Soft, luxurious velvet has often been associated with royalty — think of a king’s crown and a queen’s throne. It’s also long been used for winter gowns and was popular during the Victorian Era, when royalty loved to show off their expensive taste. Because velvet was once made by hand with large quantities of silk thread, it was difficult to come by for many people. However, thanks to the Industrial Revolution and the advent of synthetics, the price dropped down considerably. Still, the soft feel and rich colors make velvet a true stand-out among fabrics.
Though velvet has always been perfectly at home with the Vanderbilt family, you can also use it as a decorative touch in a modern home. The trick is to showcase it as one, bold feature instead of going overboard. Designers love the way light softly plays off of velvet’s nap, and it’s a great way to add texture to your room while still keeping things soft and livable.
Velvet isn’t easy to work with for a novice, but there are several ways to incorporate it into your decor without apprenticing with a professional seamstress. Choose your level of DIY difficulty and get started with this incredible fabric!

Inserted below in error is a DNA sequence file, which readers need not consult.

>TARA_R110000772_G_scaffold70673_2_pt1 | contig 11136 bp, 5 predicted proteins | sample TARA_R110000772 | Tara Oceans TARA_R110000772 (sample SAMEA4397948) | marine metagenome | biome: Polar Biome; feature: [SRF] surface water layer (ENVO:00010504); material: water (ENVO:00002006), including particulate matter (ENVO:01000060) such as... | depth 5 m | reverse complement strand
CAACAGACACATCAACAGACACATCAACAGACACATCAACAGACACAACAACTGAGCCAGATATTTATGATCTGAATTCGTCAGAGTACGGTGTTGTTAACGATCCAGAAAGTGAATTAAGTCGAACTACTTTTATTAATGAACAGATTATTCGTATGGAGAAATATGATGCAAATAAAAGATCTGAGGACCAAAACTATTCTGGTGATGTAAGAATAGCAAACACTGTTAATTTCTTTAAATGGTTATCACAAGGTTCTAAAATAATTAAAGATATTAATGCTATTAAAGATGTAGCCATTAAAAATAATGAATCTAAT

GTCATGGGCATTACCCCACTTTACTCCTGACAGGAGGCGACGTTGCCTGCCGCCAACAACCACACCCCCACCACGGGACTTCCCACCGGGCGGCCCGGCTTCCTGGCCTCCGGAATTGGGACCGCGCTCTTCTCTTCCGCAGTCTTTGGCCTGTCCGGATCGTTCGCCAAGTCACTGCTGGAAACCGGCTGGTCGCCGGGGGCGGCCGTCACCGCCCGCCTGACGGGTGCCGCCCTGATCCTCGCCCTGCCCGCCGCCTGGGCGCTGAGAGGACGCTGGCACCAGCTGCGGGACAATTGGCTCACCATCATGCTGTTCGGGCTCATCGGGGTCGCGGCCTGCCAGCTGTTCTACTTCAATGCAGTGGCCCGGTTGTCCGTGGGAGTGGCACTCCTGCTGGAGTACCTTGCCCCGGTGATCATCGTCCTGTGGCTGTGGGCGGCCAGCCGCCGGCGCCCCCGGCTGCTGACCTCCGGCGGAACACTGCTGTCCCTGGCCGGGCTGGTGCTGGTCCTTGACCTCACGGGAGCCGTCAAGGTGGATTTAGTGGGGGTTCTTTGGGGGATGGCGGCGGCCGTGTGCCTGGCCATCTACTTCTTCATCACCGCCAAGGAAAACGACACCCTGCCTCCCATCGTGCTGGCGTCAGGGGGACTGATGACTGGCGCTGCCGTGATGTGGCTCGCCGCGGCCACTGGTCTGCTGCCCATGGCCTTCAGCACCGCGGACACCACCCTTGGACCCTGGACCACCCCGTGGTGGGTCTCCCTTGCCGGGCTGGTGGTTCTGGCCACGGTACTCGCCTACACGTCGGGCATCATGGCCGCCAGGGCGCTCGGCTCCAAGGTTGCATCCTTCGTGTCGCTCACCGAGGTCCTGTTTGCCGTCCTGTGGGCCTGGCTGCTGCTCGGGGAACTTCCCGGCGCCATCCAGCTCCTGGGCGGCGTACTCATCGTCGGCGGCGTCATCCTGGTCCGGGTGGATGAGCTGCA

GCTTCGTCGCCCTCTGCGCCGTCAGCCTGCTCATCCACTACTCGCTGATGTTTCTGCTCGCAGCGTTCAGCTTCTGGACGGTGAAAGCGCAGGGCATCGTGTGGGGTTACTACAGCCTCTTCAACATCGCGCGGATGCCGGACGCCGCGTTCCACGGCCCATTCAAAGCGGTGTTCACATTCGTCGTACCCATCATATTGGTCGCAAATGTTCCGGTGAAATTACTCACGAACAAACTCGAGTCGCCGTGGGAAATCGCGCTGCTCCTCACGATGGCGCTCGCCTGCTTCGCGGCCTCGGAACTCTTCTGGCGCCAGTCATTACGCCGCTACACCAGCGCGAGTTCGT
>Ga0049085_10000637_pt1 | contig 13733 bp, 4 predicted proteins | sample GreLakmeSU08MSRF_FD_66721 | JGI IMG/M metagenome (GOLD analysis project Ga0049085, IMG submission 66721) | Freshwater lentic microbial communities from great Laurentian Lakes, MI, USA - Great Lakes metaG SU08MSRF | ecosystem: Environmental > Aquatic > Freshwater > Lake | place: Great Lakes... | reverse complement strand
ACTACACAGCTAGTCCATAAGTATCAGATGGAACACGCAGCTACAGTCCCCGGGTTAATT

Level One: Buying Velvet Accessories
(Photo courtesy of Alyssa Rosenheck LLC)
The easiest way to add a touch of velvet is to hit the store to find a ready-made accessory. This method is as good as it gets for non-sewers; plus, you’re likely to find a wider variety of colors and textures in stores or online specialty shops than you are at the local fabric store. If you’re more interested in highlighting velvet’s texture, choose a monochromatic color scheme in which your accessory matches the color of its backdrop. For example, red velvet drapes in a red dining room add a wonderful new level of luxury to the room. To really focus on velvet’s rich color, go for high contrast: Those same red velvet drapes will really pop against a white wall.
For best results, consider going velvet with these accessories:
- Drapes: Totally classic, velvet drapes should skim the floor for full effect. Because velvet is so dense, they make excellent light-blocking curtains in a bedroom. If you prefer natural light to shine through in a living or dining room, use a double curtain rod and hang sheers on the interior line.
- Pillows: Decorative pillows are the easiest way to experiment with velvet in your living room or bedroom. Choose a single accent or a set to complete a bed or sofa. Consider using round pillows in addition to traditional squares for added interest.
- Throw Blankets: Forget grandma’s afghan and upgrade your living room with some luxe crushed velvet throws. They’ll keep you warm on a chilly night and will look great casually tossed over the back of the sofa.
- Slipcovers: Full slipcovers that cover the dining chairs are a great way to add pizzazz to your dining room without worrying about daily wear and tear. These covers are a great addition to holiday decorations, too!
Level Two: Adding Velvet Furniture
(Photo courtesy of ShopRoomIdeas.com)